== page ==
CREAM – Quality Assurance in Practice

The CREAM System: Transforming Quality Assurance

The advancement of technology has introduced us to the era of data and metrics. But amid all the numbers, how do we measure something as abstract as ‘quality’? The CREAM system emerges as an innovative solution to this modern dilemma. But before diving into its mechanics, it’s crucial to grasp the rudiments of measurement and quality.

Measurement, as Wikipedia articulates, involves a set of operations aimed at determining the value of a quantity. This implies having an agreed-upon unit of measure and a suitable measuring device to ascertain the metric. Quality, on the other hand, encompasses a set of properties that describe the essence of things. In layman’s terms, it pertains to the degree a particular need or goal is fulfilled. In our present times, quality also encapsulates the idea of “compliance.”

So, how does the CREAM system merge these two concepts?

Conceptualizing Quality with CREAM

CREAM, which stands for CREAtive food quality Management, has ingeniously formulated its measuring device and unit. With these tools, the system can pinpoint an exact metric for each product, essentially categorizing its quality. This intricate process is undertaken in collaboration with the world’s premier quality certification firm, SGS. The outcome is a digital repository of each product’s unique properties. Such digital records are versatile, allowing for queries, modifications, groupings, and exchanges based on diverse criteria.

This project of Károly Berecz, an IT economist, is growing into something transformative. The CREAM related companies have established footholds in locations like Malta and Uzbekistan, further expanding their influence with the Central European Gastro Platform NZrt (CEGP).

CREAM in Practice

Once acquainted with the philosophy underpinning CREAM, one might wonder about its practical application and profitability.

The European Union’s Codex Alimentarius serves as a touchstone in this context. This “food book” delineates acceptable levels for most foods. While each country ideally has its unique food book governing its domestically produced items, the CREAM system offers four distinctions:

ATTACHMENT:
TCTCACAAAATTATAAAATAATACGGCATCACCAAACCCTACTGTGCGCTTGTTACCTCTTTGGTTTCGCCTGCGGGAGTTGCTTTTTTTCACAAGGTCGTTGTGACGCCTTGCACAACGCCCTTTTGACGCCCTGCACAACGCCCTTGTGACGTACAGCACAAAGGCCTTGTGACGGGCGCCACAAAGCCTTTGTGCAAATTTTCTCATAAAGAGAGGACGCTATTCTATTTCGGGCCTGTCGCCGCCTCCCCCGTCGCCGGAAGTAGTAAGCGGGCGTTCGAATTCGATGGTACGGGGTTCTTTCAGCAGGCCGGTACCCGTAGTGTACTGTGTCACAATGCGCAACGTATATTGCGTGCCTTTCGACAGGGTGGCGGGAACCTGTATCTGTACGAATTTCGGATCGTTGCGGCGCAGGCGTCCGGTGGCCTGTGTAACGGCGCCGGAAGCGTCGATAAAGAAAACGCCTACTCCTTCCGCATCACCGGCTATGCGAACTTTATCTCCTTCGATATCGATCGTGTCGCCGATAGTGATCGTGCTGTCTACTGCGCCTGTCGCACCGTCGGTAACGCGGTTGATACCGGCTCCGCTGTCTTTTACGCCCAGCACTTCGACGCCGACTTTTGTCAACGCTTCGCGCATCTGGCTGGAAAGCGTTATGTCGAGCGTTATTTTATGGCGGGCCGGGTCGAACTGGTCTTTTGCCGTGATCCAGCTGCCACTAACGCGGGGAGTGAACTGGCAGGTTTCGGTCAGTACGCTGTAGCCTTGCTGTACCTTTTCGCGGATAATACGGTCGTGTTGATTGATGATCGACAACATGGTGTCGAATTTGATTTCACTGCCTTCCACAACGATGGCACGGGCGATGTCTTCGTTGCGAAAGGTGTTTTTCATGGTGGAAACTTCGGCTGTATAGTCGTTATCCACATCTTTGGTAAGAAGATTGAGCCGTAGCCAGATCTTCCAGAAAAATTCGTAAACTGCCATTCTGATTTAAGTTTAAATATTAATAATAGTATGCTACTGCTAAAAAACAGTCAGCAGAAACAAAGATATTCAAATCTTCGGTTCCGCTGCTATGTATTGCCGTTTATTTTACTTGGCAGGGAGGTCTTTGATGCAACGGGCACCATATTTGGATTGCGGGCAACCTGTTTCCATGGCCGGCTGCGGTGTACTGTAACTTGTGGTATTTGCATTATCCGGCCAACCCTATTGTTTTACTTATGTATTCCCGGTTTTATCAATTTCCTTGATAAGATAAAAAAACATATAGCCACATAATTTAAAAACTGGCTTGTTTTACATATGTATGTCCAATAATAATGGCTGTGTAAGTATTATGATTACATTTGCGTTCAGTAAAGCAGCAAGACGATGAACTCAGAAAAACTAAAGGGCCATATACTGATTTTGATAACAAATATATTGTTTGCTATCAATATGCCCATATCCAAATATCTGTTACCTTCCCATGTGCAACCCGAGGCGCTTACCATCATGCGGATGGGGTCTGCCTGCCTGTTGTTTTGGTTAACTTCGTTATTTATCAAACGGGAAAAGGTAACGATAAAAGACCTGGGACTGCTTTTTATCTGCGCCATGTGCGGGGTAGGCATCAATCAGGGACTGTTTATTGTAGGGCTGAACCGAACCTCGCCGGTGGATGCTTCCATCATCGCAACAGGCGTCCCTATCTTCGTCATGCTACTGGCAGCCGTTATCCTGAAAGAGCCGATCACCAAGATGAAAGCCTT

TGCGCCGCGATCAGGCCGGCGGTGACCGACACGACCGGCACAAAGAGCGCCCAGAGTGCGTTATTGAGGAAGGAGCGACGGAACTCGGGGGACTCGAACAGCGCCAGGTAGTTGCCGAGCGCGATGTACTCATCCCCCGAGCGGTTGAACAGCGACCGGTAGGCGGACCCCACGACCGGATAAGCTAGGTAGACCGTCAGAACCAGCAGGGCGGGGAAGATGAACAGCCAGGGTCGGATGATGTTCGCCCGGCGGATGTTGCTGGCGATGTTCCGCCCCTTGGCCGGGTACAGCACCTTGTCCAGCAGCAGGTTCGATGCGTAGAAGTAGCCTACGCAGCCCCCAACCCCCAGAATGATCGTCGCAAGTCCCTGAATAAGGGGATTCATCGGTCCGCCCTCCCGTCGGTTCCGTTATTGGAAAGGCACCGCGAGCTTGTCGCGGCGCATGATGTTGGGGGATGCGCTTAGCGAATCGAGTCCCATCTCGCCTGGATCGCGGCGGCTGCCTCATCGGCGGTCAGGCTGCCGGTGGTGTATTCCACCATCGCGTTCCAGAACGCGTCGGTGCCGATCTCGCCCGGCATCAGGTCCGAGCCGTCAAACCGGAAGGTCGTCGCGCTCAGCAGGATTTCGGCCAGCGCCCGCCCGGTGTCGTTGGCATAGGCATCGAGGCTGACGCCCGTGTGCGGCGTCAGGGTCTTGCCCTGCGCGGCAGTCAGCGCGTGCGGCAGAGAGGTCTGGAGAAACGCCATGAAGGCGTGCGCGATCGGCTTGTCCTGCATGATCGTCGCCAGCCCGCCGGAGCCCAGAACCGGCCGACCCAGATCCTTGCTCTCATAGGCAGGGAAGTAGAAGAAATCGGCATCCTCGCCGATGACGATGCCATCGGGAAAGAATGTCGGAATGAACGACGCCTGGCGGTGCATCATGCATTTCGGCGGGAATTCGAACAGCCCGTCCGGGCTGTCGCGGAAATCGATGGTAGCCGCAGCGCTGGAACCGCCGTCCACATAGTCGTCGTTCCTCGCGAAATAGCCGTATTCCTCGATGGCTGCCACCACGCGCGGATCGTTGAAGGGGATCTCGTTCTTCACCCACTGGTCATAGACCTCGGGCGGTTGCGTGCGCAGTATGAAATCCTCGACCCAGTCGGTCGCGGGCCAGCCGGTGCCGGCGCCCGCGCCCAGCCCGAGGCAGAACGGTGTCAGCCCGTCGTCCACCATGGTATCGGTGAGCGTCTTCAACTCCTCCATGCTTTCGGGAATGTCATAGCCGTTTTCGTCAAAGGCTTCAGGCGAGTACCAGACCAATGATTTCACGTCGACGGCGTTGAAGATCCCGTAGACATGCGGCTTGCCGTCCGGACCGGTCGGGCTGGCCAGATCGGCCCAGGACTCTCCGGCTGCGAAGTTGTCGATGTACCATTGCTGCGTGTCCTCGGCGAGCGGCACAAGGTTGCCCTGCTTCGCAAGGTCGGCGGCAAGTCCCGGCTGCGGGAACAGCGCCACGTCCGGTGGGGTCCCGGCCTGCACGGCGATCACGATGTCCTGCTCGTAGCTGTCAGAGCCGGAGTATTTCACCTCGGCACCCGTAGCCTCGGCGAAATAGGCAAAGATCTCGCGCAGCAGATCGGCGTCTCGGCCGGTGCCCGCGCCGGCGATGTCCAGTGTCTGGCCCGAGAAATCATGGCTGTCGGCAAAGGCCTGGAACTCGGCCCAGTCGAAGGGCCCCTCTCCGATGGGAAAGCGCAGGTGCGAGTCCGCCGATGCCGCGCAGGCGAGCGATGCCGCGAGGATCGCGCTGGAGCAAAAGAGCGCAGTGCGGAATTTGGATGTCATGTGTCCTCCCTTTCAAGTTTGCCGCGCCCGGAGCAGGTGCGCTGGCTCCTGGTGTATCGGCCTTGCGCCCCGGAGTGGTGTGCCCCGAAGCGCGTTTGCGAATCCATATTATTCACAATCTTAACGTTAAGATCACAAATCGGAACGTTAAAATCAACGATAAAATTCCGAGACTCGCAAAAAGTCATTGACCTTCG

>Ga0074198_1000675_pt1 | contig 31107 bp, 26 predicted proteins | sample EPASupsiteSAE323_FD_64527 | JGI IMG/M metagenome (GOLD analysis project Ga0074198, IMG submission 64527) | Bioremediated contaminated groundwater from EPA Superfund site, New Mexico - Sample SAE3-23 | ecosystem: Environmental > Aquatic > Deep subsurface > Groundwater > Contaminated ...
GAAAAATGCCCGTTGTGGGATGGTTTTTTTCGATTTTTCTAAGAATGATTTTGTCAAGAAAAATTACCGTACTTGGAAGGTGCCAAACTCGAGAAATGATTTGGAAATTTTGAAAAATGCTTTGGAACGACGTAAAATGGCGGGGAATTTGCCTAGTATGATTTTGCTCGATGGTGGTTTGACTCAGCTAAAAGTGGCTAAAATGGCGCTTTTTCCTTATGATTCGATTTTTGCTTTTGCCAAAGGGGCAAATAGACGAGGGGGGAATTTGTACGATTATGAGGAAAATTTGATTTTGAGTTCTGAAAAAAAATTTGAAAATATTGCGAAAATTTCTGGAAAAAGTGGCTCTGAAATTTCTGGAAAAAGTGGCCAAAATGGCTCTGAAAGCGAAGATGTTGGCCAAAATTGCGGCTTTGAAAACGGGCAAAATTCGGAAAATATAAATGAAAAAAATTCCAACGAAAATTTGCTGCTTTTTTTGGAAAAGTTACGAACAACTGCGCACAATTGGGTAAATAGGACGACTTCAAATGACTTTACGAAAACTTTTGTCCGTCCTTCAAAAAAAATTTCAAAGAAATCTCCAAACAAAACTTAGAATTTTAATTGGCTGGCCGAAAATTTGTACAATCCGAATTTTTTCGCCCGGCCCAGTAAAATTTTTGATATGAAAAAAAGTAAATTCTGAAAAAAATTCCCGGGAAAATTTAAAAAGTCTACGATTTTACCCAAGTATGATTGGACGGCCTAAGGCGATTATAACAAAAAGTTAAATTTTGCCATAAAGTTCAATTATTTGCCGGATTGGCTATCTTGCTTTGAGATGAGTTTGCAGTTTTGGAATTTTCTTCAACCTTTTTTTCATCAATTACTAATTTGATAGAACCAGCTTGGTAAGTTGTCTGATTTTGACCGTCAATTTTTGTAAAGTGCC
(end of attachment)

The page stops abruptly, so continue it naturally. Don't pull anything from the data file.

1. Raw Material Oversight: Unlike food books, which focus on production technologies and product naming, CREAM emphasizes the quality and conditions of raw material production.
  2. Universal Implementation: Not all nations possess a food book. Yet, the CREAM system can be introduced anywhere and receive our accreditation.
  3. Third-Party Certification: CREAM engages SGS, an independent, global quality certifier. This assures that the qualification and verification processes are neutral and exhaustive.
  4. Three-tiered Quality: CREAM identifies three quality benchmarks: GOOD, BETTER, and BEST. Even the baseline (GOOD) imposes stricter standards than many national food books. The pinnacle (BEST) represents the zenith of economically viable quality enhancement.

The ideal clientele for CREAM are nations striving to bolster domestic product confidence while amplifying their agricultural and food exports. Target markets include the European Union, the USA, and affluent Arab and Islamic nations.

The system’s inception and a decade of maintenance come at a budget of $50 million USD/EUR. CREAM Commercial Ltd., based in Malta, holds the international selling rights. Upon entering a new territory, a subsidiary (or Project Company) is formed to customize the CREAM “A” (ALFA) database. This database lays the groundwork for the “P&P” (Products & Producers) database, which lists specific producers and products compliant with CREAM’s standards.

CREAM’s Holistic Integration

Beyond mere qualification, CREAM seeks to consolidate qualified producers. This integration allows for cost efficiencies and moderated product prices. Sales, both domestic and export, are facilitated by entities within the CREAM ecosystem, streamlining the entire supply chain.

In essence, the CREAM system is more than a quality assurance mechanism. It’s a holistic approach to revamping the agricultural and food industry, ensuring that quality isn’t just a buzzword, but a tangible, measurable metric.

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